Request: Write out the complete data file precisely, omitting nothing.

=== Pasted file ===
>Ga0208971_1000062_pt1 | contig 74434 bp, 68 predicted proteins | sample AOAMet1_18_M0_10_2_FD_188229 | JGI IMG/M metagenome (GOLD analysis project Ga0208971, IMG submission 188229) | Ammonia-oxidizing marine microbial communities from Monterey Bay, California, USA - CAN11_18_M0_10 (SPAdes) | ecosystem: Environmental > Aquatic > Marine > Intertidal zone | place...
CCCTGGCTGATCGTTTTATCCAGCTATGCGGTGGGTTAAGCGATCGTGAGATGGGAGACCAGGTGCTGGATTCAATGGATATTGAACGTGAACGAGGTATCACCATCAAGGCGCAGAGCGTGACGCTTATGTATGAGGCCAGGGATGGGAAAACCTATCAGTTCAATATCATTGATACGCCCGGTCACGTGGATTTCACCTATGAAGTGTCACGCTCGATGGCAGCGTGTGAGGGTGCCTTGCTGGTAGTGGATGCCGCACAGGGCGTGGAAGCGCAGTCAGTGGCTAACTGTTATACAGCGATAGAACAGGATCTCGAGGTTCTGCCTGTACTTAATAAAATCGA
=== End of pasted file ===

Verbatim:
>Ga0208971_1000062_pt1 | contig 74434 bp, 68 predicted proteins | sample AOAMet1_18_M0_10_2_FD_188229 | JGI IMG/M metagenome (GOLD analysis project Ga0208971, IMG submission 188229) | Ammonia-oxidizing marine microbial communities from Monterey Bay, California, USA - CAN11_18_M0_10 (SPAdes) | ecosystem: Environmental > Aquatic > Marine > Intertidal zone | place...
CCCTGGCTGATCGTTTTATCCAGCTATGCGGTGGGTTAAGCGATCGTGAGATGGGAGACCAGGTGCTGGATTCAATGGATATTGAACGTGAACGAGGTATCACCATCAAGGCGCAGAGCGTGACGCTTATGTATGAGGCCAGGGATGGGAAAACCTATCAGTTCAATATCATTGATACGCCCGGTCACGTGGATTTCACCTATGAAGTGTCACGCTCGATGGCAGCGTGTGAGGGTGCCTTGCTGGTAGTGGATGCCGCACAGGGCGTGGAAGCGCAGTCAGTGGCTAACTGTTATACAGCGATAGAACAGGATCTCGAGGTTCTGCCTGTACTTAATAAAATCGA